He graduated from The Clemson Agricultural College in 1938 with a Bachelor of Science degree in Agriculture-Entomology and a commission in the U.S. Army. He went on to receive Master’s and Doctorate degrees in Entomology from Cornell University. During World War II he served as an officer in the European Theater and retired from the U.S. Army Reserve as a colonel.
In 1998, Ed and his wife of 64 years, Janet Ritchie Smith, moved from Ithaca, NY, to Asheville, NC, for what he described as their “late harvest” years. Here they made new friends, connected with old ones, and continued their work on the biography of entomological pioneer Charles Valentine Riley. He served on the Board of Visitors of Warren Wilson College and continued to write in his capacity as the “elder statesman and historian” of the Entomological Society of America. From raising Imperial Moth caterpillars for a granddaughter’s first grade class, to sampling new tomato varieties developed at the Fletcher Experimental Station, to picnics at The NC Arboretum, his love for and fascination with the natural world was boundless.
Ed’s entomological career began as an agricultural extension agent working with fruit growers in New York State’s Finger Lakes Region. In 1964 he was named Chairman of the Entomology Department at North Carolina State University, in Raleigh, NC. He was an early advocate for the writings of Rachel Carson and testified against the excessive use of DDT at U.S. Senate hearings in the 1960s. He returned to Cornell University in 1967 to become Director of Cooperative Extension for New York State, shepherding that agency through the financial trials following New York City’s declaration of bankruptcy during the 1970s. He ended his career where it began, at Cornell’s Comstock Hall as chairman of the Entomology Department. His knowledge and expertise took him to Afghanistan, China, Kenya, Thailand, Peru, and Malawi where he worked to improve the quality and quantity of food production in those countries. Throughout his life he was a tireless advocate for the environment, instilling in his children, grandchildren and extended family a love of and respect for nature.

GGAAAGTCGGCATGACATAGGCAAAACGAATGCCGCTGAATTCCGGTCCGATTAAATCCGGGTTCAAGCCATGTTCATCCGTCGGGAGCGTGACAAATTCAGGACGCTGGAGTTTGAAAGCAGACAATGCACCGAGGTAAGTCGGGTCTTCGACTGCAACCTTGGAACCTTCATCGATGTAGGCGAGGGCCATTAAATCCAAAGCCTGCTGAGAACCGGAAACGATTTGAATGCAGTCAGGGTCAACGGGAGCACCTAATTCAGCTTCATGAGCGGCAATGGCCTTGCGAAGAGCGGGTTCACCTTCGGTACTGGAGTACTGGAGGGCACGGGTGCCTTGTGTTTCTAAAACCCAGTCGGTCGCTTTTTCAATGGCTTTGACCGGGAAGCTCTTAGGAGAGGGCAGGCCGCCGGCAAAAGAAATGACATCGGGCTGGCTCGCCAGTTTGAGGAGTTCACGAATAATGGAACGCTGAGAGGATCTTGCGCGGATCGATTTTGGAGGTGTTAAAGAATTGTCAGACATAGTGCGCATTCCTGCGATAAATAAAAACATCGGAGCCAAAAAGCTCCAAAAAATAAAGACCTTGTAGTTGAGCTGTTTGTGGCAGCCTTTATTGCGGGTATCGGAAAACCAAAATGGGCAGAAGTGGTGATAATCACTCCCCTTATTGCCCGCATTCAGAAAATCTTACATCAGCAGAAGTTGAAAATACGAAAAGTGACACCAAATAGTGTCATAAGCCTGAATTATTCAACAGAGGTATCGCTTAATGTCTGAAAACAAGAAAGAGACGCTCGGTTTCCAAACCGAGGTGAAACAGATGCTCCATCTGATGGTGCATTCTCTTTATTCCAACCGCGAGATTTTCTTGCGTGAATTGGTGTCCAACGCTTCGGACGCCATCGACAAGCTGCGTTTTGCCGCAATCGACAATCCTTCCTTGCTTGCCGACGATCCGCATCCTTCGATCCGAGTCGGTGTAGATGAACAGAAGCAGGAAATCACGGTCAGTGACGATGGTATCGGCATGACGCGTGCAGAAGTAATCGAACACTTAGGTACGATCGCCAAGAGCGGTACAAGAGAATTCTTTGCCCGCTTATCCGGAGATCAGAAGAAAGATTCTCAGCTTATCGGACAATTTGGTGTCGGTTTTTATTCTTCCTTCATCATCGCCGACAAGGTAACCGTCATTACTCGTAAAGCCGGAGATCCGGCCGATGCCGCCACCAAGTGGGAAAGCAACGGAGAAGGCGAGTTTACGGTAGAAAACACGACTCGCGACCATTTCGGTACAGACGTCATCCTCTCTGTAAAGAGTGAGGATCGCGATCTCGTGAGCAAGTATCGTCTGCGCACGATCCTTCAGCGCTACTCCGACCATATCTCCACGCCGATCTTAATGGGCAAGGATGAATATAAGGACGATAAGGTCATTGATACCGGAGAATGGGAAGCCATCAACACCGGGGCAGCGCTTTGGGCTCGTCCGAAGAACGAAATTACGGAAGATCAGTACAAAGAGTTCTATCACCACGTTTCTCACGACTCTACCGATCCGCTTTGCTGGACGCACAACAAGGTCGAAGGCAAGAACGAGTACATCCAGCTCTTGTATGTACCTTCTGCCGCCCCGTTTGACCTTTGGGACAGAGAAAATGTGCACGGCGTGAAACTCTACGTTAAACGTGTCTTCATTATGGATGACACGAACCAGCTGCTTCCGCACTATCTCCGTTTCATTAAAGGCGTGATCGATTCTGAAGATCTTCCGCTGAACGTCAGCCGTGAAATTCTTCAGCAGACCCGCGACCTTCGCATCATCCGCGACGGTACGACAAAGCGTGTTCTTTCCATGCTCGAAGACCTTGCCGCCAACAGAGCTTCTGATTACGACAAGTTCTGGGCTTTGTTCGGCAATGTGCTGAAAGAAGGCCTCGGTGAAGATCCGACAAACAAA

In addition to his beloved wife Janet, he is survived by four children: Janet Smith Moore of Asheville and her husband Parker Moore; Rebecca Cothran Smith and her husband Keith Mendelson of McLean, VA; Joel Allen Smith and his wife Katherine Megrue Smith of Pottersville, NJ; and Jane McNaughton Smith of Arlington, VA. His legacy is in the capable hands of the next generation in whom he had so much faith: his grandchildren – Daniel, 25; Hannah, 25; Amelia, 23; Samuel, 21; Lydia, 20; Henry, 19; Laureana, 17; Edward, 15; Allen, 13; and Sarah, 11; nieces and nephews, their children and grandchildren.
A memorial service in celebration of his life will be held for family and friends on August 18, 2012, at 11 a.m. at St. Giles Chapel, Deerfield Episcopal Retirement Center, Asheville, NC. Donations in his memory can be made to the Evelyn Claassen Fund, which supports Cornell’s entomology collection (Evelyn Claassen Fund, Albert R. Mann Library, 237 Mann Drive, Cornell University, Ithaca, NY 14853), The Cornell Plantations (now.cornell.edu/plantations/) or The North Carolina Arboretum (www.ncarboretum.org).
“Though my soul may set in darkness, it will rise in perfect light. I have loved the stars too fondly to be fearful of the night.” Sarah Williams